Someone Please Tell Joe Budden That ‘Stealthing’ Is No Laughing Matter

Joe Budden Podcast

Recently, Joe Budden, the 42-year-old rapper-turned-podcaster, admitted on a recent episode of The Joe Budden Podcast, which has since been taken down, to have faked using a condom during sex. “Even I done walked in the corner and faked like I was putting a condom on before,” Joe Budden said with a laugh. “That sh– be working. They’re none the wiser!” he said in an audio clip that was originally shared by The ShadeRoom, adding, “Yes, I did that.”

Upon hearing the audio, I was in disbelief and disgusted by his callous behavior. Joe Budden was openly admitting to engaging in a nonconsensual sexual act and thought nothing of it. In fact, he found it to be funny.

Secretly removing a condom before or during sex without the other person’s consent is called stealthing. Removing and or damaging a sexual barrier of any kind without the consent and knowledge of the other party is sexual assault. It is a crime and there is nothing funny about that.

Many people were left disturbed by Budden’s past actions and called him out about it. However, instead of admitting his wrongdoings, he doubled down and called the outrage from his statements a ploy against him as a Black man. “Y’all really want all Black men in jail lol,” he commented on Twitter.

I wish I could say I’m surprised, but I’m not. Budden, like many of his male counterparts, don’t see nonconsensual condom removal as a problem. Researcher Alexandra Brodsky published a study about stealthing in the Columbia Journal of Gender and Law and found that stealthing perpetrators justified their behavior by using misogynist rhetoric like stealthing is a “man’s right” and that “men are supposed to spread their seed—even when reproduction is not an option.” Full stop, stealthing is rooted in the desire to exert power and control over another human being. It’s a total violation of someone’s trust for the sexual gain of another.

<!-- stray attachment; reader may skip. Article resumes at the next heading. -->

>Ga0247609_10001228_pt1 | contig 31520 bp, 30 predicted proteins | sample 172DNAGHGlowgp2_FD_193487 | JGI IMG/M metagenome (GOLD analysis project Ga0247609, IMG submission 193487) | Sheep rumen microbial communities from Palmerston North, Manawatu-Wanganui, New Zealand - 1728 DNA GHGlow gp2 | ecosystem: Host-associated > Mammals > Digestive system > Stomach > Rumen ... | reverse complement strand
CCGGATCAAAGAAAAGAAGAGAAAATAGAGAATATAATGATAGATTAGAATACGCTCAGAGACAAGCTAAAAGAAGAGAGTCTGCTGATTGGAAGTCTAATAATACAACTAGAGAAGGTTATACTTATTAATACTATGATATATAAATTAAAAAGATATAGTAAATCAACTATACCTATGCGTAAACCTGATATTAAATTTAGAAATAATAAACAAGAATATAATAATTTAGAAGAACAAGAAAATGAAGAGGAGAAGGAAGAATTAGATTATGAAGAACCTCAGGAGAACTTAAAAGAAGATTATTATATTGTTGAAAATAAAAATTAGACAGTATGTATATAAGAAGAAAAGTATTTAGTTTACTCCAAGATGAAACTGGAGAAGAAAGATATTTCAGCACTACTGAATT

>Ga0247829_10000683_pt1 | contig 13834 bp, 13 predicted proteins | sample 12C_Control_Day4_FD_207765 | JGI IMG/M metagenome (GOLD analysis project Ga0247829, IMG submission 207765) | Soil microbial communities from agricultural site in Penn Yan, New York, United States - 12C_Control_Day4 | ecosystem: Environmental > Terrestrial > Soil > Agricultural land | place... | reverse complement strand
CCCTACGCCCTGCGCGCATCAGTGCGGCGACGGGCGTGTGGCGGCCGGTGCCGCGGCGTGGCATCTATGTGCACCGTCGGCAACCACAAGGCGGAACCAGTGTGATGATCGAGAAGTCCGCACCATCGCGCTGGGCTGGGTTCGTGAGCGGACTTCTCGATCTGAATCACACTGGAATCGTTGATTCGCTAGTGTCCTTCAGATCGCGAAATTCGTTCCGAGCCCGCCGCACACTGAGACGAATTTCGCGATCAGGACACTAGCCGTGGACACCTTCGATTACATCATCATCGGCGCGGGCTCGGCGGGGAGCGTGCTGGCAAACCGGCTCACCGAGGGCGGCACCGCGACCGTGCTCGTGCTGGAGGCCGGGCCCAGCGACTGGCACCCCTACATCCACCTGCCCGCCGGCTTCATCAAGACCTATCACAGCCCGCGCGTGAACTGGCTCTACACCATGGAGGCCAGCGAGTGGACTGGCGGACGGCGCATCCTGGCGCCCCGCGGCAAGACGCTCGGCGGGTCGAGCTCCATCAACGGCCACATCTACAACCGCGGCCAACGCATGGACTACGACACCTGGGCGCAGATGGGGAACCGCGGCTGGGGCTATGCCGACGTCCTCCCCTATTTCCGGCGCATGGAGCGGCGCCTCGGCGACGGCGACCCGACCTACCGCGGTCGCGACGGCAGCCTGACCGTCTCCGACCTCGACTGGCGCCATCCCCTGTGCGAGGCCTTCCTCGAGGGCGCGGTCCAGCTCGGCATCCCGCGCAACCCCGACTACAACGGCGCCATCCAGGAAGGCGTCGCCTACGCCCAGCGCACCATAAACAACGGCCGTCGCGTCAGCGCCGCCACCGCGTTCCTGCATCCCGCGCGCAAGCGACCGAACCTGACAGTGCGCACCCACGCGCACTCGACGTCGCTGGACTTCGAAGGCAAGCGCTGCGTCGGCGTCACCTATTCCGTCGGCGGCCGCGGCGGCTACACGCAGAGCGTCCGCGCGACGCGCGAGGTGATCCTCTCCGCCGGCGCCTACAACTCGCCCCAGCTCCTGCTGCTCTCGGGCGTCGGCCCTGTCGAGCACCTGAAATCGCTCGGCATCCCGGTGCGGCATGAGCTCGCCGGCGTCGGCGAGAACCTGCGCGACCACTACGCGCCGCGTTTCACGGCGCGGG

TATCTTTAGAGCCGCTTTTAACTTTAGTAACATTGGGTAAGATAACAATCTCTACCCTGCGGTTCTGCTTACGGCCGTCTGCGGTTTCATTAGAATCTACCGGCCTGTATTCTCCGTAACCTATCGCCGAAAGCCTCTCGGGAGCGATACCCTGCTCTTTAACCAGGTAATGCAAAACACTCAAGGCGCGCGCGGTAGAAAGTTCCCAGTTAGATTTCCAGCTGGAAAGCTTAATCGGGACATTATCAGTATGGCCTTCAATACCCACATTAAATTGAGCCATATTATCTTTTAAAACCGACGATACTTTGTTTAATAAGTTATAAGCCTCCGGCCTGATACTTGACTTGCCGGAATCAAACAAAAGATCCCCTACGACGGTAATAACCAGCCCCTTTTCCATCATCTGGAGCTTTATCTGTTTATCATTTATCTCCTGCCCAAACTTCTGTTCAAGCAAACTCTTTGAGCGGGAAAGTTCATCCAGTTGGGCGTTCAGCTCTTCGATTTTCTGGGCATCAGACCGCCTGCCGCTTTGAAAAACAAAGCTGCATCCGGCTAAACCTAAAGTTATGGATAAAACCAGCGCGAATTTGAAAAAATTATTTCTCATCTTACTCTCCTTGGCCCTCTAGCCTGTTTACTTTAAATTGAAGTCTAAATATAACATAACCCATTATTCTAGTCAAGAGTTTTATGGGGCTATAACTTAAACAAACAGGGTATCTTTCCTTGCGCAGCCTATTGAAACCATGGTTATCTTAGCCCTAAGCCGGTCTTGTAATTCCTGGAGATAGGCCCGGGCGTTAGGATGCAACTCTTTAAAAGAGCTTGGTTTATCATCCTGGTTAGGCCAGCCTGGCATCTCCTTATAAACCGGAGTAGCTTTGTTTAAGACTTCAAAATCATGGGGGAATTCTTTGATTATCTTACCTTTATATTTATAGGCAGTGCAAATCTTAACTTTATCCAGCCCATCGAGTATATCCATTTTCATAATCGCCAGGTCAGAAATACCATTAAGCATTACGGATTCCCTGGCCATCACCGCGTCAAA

Every two minutes, an American is sexually assaulted. That’s an average of 237,868 victims of rape or sexual assault each year. This is alarming AF. In a 2017 study that surveyed more than 2,000 people at a local clinic over a three-month period, nearly one in three of the women said they had been “stealthed” at some point in their life. About 19 percent of men who had sex with other men also said it had happened to them. Another 2019 study, which recruited women 21 to 30 with “increased sexual risk characteristics,” found that 12 percent of respondents said a partner engaged in stealthing and nearly half said they had experienced some form of coercive resistance to condoms. This is not okay. We have to start holding these men accountable. And by accountable, I mean in the court of law.

Even though stealthing is a form of sexual assault and sexual assault is a crime, stealthing isn’t a punishable crime in the United States as of yet. Federal legislation introduced a bill in California earlier this year though that would explicitly name stealthing as a form of sexual violence and create a legal pathway for victims to sue perpetrators for damages and relief. A separate bill, called the Consent Is Key Act, would encourage other states to pass their own laws authorizing civil damages for survivors by increasing funding for federal domestic violence programs in states that pass those laws. So, unfortunately for Mr. Budden, he won’t be going to jail any time soon. 

Stealthing is a breach of trust and bodily autonomy that leads to psychological distress and feelings of shame. Men like Budden have been getting a slap on the wrist for far too long when it comes to this behavior. It’s time we start holding them accountable, or as my grandma used to say, “hitting them where it hurts.” He won’t be going to jail but we can and should stop supporting him and his podcast.

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